The truth is that the pain exists – it can be brief, but in most cases the pain is persistent and sticks with the dog throughout its whole life. And if this is not enough of a downside for you, keep on reading, we have more in store for you.
Other tail functions
We have mentioned that a dog’s tail is a major communication transmitter, however this is not its only function.
A tail is really important in the dog’s balance while swimming, running and walking. Just take a look at these adorable swimming and running with paying special attention to their tails:
How cute are they?!
Another really important function of a dog’s tale is that while wagging it, he or she spreads their own unique scent to be detected by other dogs. Now you understand a bit better the point of the dogs’ sniffing each other’s bums, don’t you?
Pros of tail docking
There are very few – if any – defenders of this ancient and utterly unnecessary surgery try to argument themselves by saying that tail docking is recommendable for hygiene reasons. Supposedly, the breeds that have heavy coats have more hygienic issues if their tails aren’t trimmed.
This obviously, is an utter nonsense; given the fact that keeping a good hygiene is important for all kinds of dogs, regardless of the shape and size of their tail.
Cons of tail docking
As we mentioned before the tradition of both tail and ear cutting is related to the fighting dogs and those that were intended to do some kind of job that would injure their extremities.
However, nowadays, most of the dogs out there are treated as pets, living in family homes and being there only as equal members of the family, so this kind of treatment is surely completely unnecessary.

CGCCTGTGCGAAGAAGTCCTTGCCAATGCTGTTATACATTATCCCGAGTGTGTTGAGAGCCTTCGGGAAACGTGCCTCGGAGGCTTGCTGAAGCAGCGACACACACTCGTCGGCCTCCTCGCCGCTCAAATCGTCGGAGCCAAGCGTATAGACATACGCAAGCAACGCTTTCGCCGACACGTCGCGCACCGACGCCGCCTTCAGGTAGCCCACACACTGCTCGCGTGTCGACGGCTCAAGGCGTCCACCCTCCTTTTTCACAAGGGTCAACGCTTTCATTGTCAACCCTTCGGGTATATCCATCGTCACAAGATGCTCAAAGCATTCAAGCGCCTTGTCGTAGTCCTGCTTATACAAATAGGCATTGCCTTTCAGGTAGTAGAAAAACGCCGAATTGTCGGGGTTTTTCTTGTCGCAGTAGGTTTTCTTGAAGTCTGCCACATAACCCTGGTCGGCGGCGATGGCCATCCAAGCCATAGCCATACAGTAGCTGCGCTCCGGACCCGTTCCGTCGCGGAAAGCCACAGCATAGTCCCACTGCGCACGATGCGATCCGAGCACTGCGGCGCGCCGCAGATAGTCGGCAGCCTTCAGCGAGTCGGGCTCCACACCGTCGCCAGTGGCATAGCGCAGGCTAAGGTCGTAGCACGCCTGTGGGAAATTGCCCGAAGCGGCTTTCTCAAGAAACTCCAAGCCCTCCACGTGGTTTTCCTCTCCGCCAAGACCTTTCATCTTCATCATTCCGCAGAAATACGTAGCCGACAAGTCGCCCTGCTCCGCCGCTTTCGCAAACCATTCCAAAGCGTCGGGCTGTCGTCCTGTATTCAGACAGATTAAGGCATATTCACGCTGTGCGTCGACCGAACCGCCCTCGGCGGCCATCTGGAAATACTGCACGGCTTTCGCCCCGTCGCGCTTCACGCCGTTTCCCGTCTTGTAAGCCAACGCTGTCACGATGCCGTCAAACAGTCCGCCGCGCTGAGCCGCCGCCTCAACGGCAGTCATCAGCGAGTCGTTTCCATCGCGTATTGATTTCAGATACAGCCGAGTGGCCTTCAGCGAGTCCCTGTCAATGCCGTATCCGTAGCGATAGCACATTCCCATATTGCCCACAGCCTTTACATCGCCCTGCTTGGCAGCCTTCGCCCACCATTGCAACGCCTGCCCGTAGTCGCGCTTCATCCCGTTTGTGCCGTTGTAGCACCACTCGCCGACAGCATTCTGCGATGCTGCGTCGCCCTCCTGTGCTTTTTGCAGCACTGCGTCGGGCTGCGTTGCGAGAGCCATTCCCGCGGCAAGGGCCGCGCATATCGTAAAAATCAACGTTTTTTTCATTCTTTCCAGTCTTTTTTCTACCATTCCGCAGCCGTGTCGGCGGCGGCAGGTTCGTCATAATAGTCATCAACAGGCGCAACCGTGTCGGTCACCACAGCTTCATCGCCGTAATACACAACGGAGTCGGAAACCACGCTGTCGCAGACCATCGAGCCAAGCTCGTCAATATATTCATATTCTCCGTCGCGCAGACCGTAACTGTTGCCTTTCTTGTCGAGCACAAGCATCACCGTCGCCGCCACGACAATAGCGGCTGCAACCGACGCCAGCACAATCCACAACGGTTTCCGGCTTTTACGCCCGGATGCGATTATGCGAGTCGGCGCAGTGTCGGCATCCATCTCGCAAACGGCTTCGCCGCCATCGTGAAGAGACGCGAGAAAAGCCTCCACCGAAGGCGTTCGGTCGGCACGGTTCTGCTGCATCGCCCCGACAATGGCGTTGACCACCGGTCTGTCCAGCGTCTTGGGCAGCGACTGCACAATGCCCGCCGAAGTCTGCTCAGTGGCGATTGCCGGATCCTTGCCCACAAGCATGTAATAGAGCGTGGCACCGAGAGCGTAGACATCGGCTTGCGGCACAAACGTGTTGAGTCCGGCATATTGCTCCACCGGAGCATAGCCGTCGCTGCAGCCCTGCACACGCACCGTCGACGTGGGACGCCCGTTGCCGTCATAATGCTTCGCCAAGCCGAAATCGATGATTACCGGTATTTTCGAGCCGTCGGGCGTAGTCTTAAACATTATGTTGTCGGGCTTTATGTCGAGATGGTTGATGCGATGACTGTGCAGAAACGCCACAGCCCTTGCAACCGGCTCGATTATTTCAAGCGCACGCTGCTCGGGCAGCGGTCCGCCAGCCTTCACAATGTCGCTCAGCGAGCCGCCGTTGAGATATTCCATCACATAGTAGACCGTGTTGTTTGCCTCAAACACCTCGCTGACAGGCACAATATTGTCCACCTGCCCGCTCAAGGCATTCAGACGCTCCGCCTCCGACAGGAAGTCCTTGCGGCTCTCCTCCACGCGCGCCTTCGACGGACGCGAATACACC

Studies have shown that some of the dogs who have had their tails docked, have developed a nerve tumor called neuroma. In these cases, the dog can get really defensive about its tail because it is in pain. So, this is another thing to consider before opting for the surgery.
Are there any benefits to tail docking?
The answer is simple – no!
While some talk about protecting the tail from serious injuries by cutting it off, the real truth is that trimming your animal’s tail would be the real injury. It would be like saying that you will protect your leg from a severe sprain if you cut it off. Doesn’t make a lot of sense, does it?
Think twice before you… cut!
“Cropping and docking on other types/breeds of dogs seem to be a purely aesthetic thing. As far as pit bulls go, it is still an aesthetic thing (they look more formidable, for sure) but if the pit bulls are involved in fighting, then both are done to keep the other dog from grabbing hold of ears or tails. This all adds to the very good reasons to ban both cropping and docking. Maybe that would help ban dog fighting as well…”, Pulley adds.
The real reason why some owners want to cut their furry friend’s ears and tails short is cosmetic. Don’t let anyone convince you otherwise!
Many studies have shown that these surgeries can even provoke a serious trauma in a dog’s life so you really have to think hard if you want your dog to be scarred for life just for something you think it’s pretty and is surely painful for him.
Besides, another point to consider is that the fashion and style in every sense keeps changing, and no we’re not only talking about the new collection of Yves Saint Laurent, we’re talking about the fact that it seems that trimming your dog’s tail and ears seems to be going out of style and less and less owners opt for this kind of interventions.
So, we suggest you to think twice before inflicting unnecessary pain just for a changing fashion caprice.